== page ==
On the occasion of The Dark Knight’s 10th anniversary, Polygon is spending the week investigating the comic-book blockbuster’s legacy. Why so serious? Because Christopher Nolan’s Bat-sequel gave us lots to talk about. This is the retrospective you deserve and the one you need right now.
Batman isn’t the star of The Dark Knight. That’s plain old conventional wisdom at this point. But Christian Bale’s foil, Heath Ledger’s iconic Joker, isn’t the star either. Not really. Nor is it Harvey Dent, Gotham’s white knight, or Jim Gordon, the archetypal honest cop, or Rachel Dawes, the doomed idealist, or Lucius Fox, the steady hand, or Alfred, the faithful servant.
The real star of The Dark Knight, Christopher Nolan’s cinematic superhero landmark, is the concept of ethical behavior — and the performance stinks.
Written by Nolan and his brother Jonathan, who’s currently taking an equally high-minded and heavy-handed approach to ethical issues in Westworld, The Dark Knight is fixated on the opposition between right and wrong, order and chaos, and hope and despair, all to a degree no other superhero movie as come close to touching. While most costumed-and-caped adventures are content to let such issues stay subtextual, with the superpowered slugfests between heroes and villains serving as a metaphor for these underlying conflicts, The Dark Knight spins them into the whole plot.
Who’s a better example for Gotham City to follow out of its long-standing hell of crime and corruption: Dent, an elected official who obeys the will of the people and observes the rule of law, or Batman, a self-appointed vigilante who follows no rules but his own? Who’s right about the nature of humanity, Batman, who wants to serve as a symbol to inspire the stifled good he believes exists within everyone, or the Joker, who wants to prove that all systems — from organized crime to democracy — are just pancake makeup applied to a scarred mass of nihilism and brutality? To stave off chaos, is it permissible to inflict order on the whims of one man?
The answers the film wants us to take away are obvious. Dent, not Batman, is the hero Gotham needs; Batman, not the Joker, sees the hearts of his fellow citizens clearly; even in the face of overwhelming danger, the power to stop it must be checked before it becomes just as dangerous.
These aren’t the answers that the film actually provides. By emerging just before the dawn of Barack Obama’s presidency, when the general consensus in America seemed sick and tired of the unending and overreaching War on Terror as it was of the terrorists said war was ostensibly designed to fight, The Dark Knight tapped into a national mood — the film repeatedly describes the Joker’s actions as “terrorism” — and sent the audience home with a positive message. But the film itself is a hopeless political muddle, constantly trying to have its liberty vs. security, order vs. anarchy, vigilantism vs. legitimacy cake and eat it, too.
The Dark Knight’s most obvious political analog to the Bush years is Batman’s deployment of a massive sonar network, which in the conclusion of the film, taps into every phone in Gotham City to create a realtime audiovisual map of the city and its 30 million residents. (It’s a really big city.) While the sonar system helps Batman track down and defeat the Joker, it horrifies his resident inventor Lucius Fox enough that he threatens to quit unless Batman disables it afterwards.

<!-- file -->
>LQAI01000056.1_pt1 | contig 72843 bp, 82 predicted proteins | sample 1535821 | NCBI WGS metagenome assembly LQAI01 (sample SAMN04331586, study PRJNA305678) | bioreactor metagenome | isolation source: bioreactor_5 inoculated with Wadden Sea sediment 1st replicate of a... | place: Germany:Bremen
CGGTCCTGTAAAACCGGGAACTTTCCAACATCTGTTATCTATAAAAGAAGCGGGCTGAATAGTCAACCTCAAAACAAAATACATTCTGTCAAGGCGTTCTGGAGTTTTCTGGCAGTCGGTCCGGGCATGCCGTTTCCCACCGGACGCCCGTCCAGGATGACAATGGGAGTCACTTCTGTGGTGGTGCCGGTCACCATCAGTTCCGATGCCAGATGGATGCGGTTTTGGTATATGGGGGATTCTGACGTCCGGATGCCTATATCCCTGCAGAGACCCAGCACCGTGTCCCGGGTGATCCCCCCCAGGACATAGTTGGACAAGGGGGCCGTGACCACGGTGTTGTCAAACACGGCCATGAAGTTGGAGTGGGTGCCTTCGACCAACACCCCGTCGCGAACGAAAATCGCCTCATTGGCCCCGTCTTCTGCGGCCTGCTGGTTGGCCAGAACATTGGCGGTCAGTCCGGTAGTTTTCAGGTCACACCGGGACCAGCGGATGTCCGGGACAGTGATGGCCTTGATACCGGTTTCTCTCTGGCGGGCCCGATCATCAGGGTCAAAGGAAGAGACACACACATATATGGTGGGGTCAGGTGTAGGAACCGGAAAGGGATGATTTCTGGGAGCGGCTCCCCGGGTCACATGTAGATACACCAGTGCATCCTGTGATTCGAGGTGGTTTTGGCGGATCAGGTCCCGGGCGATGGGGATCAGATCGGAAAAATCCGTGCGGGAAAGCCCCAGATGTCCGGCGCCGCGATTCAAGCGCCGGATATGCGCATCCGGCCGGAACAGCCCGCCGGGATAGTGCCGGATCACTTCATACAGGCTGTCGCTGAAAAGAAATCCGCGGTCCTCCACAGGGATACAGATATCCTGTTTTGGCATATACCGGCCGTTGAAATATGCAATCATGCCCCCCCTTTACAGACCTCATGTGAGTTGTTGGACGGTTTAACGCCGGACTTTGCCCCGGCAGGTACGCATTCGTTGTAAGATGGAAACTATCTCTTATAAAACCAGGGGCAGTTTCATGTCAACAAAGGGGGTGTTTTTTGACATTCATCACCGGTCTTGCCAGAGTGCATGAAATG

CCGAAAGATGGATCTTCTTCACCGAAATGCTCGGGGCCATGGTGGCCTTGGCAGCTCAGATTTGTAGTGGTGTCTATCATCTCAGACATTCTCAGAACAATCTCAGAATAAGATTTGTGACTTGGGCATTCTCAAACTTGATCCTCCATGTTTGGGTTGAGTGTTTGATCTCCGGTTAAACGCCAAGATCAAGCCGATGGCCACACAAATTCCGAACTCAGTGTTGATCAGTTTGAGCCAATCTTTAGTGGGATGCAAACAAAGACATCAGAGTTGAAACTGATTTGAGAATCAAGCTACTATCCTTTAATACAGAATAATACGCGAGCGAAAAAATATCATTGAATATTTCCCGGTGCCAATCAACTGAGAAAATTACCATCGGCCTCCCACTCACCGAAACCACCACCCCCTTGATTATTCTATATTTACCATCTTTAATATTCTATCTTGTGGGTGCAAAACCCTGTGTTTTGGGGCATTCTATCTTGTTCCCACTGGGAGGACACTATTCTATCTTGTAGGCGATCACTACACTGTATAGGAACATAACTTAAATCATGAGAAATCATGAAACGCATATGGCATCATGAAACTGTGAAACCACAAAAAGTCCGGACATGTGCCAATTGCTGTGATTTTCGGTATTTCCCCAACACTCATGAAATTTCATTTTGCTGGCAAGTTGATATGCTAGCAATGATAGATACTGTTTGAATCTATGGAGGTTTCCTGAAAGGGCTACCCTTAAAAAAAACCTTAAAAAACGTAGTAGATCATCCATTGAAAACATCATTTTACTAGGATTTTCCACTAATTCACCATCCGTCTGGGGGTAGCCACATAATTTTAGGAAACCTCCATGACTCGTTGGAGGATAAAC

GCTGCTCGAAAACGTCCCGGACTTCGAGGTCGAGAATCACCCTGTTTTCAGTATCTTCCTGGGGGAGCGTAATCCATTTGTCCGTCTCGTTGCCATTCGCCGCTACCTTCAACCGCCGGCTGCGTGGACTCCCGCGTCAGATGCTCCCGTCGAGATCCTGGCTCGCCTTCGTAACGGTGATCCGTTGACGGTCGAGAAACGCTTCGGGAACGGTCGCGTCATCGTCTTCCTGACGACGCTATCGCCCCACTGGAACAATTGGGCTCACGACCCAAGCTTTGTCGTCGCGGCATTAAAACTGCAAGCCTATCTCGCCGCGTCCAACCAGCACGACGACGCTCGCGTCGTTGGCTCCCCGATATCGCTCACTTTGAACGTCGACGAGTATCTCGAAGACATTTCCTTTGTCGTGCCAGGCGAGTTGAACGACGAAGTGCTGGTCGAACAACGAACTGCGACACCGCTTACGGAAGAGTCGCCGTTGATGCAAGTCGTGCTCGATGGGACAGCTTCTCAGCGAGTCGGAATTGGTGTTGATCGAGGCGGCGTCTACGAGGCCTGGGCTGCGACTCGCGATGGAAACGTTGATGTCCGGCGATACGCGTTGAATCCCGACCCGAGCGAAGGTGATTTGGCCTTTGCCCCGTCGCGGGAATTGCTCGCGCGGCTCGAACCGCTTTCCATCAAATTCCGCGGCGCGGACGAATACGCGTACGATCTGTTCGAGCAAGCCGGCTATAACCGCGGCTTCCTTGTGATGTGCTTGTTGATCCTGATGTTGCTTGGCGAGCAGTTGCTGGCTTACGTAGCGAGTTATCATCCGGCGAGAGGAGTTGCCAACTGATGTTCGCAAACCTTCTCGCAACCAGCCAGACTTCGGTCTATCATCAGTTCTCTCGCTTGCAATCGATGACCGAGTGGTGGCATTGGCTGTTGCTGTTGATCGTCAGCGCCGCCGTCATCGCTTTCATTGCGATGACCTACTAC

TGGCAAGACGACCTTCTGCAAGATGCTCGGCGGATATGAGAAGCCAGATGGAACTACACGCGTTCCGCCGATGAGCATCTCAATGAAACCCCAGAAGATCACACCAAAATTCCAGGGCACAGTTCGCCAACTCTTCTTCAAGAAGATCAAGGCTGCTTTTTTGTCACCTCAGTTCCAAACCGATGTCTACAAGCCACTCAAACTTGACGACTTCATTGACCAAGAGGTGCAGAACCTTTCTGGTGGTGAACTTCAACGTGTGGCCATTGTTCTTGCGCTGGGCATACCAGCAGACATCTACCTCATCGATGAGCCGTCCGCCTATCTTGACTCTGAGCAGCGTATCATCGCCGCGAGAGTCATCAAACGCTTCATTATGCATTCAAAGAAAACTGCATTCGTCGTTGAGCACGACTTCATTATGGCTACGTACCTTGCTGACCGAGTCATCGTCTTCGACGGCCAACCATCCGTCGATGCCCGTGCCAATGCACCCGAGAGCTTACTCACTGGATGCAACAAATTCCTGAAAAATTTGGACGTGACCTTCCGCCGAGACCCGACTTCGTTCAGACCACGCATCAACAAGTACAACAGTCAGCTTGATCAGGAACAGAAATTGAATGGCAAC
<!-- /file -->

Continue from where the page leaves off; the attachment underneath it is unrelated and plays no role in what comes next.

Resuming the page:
Yet the panopticon device is just a scaled-up version of technology Fox made and deployed himself, during Batman’s excursion abroad to capture a crooked Chinese financier. Let’s be clear: Fox intended for his spy-sonar gear to help Batman break into an office building on foreign soil, detect any and all threats, physically beat a small army of guards and cops so badly they can’t get up to fight him any more, and abduct a foreign national with the help of the international smugglers piloting his getaway plane. I don’t remember this going through rigorous judicial oversight, but maybe that scene’s in the director’s cut.
It feels extremely goofy to accuse characters in a Batman movie of hypocrisy, but the sonar scene makes it all but impossible not to. In addition to the Hong Kong raid, in which the device was used on a limited basis, Lucius has been perfectly content to help his vigilante buddy commit any number of crimes until now. Batman illegally assaults dozens of criminals on a nightly basis. He routinely beats and tortures them for information, or simply to get them to do what he wants. He uses military-grade hardware to run rampant across the city, causing what sure looks like millions of dollars in property damage and risking an untold number of lives. (To the franchise’s credit, no one actually dies, unlike what goes down in Man of Steel, but still.) In an earlier Dark Knight scene, he scans people’s audio communications for news about the Joker’s whereabouts — so listening to everyone in Gotham is okay, but the sonar thing is a dealbreaker?
Ah, but there’s the rub: It isn’t a dealbreaker, at least not right away. After expressing shock and horror at what Bruce has wrought, Lucius nevertheless agrees to use the device to help him catch the Joker, and spends the rest of the film doing so with great enthusiasm and efficiency. Indeed, the whole final act of the movie is practically an advertisement for how well this surveillance system works, and for the good it can do when employed by the right person for the right reason.
Bruce actually makes this exact point when he tells Lucius the device is designed so that only he, rather than Bruce himself, can use the thing. “This is too much power for one person,” Fox gasps. “That’s why I gave it to you,” Bruce replies, as if that’s an adequate response. Yet it’s adequate enough for Lucius, at least for as long as the plot requires it to be. When it comes to liberty versus security, “¿Porque no los dos?” is not an acceptable verdict.